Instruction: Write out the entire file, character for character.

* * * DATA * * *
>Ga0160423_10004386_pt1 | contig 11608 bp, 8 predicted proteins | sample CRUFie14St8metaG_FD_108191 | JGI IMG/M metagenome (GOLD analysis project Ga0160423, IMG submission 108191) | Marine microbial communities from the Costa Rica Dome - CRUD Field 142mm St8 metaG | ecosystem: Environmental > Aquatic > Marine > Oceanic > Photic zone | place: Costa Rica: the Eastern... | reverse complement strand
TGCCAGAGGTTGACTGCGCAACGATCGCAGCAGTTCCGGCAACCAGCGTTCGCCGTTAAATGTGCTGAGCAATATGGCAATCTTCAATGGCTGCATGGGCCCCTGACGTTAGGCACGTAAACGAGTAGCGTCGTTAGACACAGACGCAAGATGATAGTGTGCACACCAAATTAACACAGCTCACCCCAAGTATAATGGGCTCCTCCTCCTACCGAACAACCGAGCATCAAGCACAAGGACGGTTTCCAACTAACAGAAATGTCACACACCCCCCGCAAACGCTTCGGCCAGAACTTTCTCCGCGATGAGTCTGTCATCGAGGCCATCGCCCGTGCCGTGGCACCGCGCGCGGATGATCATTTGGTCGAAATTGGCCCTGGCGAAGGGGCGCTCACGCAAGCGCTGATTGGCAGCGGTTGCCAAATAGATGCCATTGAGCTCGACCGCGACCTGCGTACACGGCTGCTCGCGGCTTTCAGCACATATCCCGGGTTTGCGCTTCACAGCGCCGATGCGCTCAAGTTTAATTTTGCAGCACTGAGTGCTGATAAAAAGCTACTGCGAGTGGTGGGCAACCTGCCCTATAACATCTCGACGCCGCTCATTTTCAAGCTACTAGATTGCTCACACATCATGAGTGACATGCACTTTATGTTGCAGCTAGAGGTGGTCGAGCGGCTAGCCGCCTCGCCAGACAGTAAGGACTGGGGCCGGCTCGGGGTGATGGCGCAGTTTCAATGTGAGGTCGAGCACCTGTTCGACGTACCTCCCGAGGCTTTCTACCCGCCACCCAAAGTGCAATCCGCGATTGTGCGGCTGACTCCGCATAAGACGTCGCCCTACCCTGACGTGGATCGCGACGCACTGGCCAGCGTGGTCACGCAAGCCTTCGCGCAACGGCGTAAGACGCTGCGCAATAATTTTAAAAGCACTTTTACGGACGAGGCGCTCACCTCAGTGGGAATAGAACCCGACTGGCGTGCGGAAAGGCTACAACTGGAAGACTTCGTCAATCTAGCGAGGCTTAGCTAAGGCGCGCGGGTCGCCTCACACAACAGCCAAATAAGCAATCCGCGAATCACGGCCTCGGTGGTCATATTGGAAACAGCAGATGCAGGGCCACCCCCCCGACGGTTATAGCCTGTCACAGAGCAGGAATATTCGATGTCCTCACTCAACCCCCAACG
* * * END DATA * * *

>Ga0160423_10004386_pt1 | contig 11608 bp, 8 predicted proteins | sample CRUFie14St8metaG_FD_108191 | JGI IMG/M metagenome (GOLD analysis project Ga0160423, IMG submission 108191) | Marine microbial communities from the Costa Rica Dome - CRUD Field 142mm St8 metaG | ecosystem: Environmental > Aquatic > Marine > Oceanic > Photic zone | place: Costa Rica: the Eastern... | reverse complement strand
TGCCAGAGGTTGACTGCGCAACGATCGCAGCAGTTCCGGCAACCAGCGTTCGCCGTTAAATGTGCTGAGCAATATGGCAATCTTCAATGGCTGCATGGGCCCCTGACGTTAGGCACGTAAACGAGTAGCGTCGTTAGACACAGACGCAAGATGATAGTGTGCACACCAAATTAACACAGCTCACCCCAAGTATAATGGGCTCCTCCTCCTACCGAACAACCGAGCATCAAGCACAAGGACGGTTTCCAACTAACAGAAATGTCACACACCCCCCGCAAACGCTTCGGCCAGAACTTTCTCCGCGATGAGTCTGTCATCGAGGCCATCGCCCGTGCCGTGGCACCGCGCGCGGATGATCATTTGGTCGAAATTGGCCCTGGCGAAGGGGCGCTCACGCAAGCGCTGATTGGCAGCGGTTGCCAAATAGATGCCATTGAGCTCGACCGCGACCTGCGTACACGGCTGCTCGCGGCTTTCAGCACATATCCCGGGTTTGCGCTTCACAGCGCCGATGCGCTCAAGTTTAATTTTGCAGCACTGAGTGCTGATAAAAAGCTACTGCGAGTGGTGGGCAACCTGCCCTATAACATCTCGACGCCGCTCATTTTCAAGCTACTAGATTGCTCACACATCATGAGTGACATGCACTTTATGTTGCAGCTAGAGGTGGTCGAGCGGCTAGCCGCCTCGCCAGACAGTAAGGACTGGGGCCGGCTCGGGGTGATGGCGCAGTTTCAATGTGAGGTCGAGCACCTGTTCGACGTACCTCCCGAGGCTTTCTACCCGCCACCCAAAGTGCAATCCGCGATTGTGCGGCTGACTCCGCATAAGACGTCGCCCTACCCTGACGTGGATCGCGACGCACTGGCCAGCGTGGTCACGCAAGCCTTCGCGCAACGGCGTAAGACGCTGCGCAATAATTTTAAAAGCACTTTTACGGACGAGGCGCTCACCTCAGTGGGAATAGAACCCGACTGGCGTGCGGAAAGGCTACAACTGGAAGACTTCGTCAATCTAGCGAGGCTTAGCTAAGGCGCGCGGGTCGCCTCACACAACAGCCAAATAAGCAATCCGCGAATCACGGCCTCGGTGGTCATATTGGAAACAGCAGATGCAGGGCCACCCCCCCGACGGTTATAGCCTGTCACAGAGCAGGAATATTCGATGTCCTCACTCAACCCCCAACG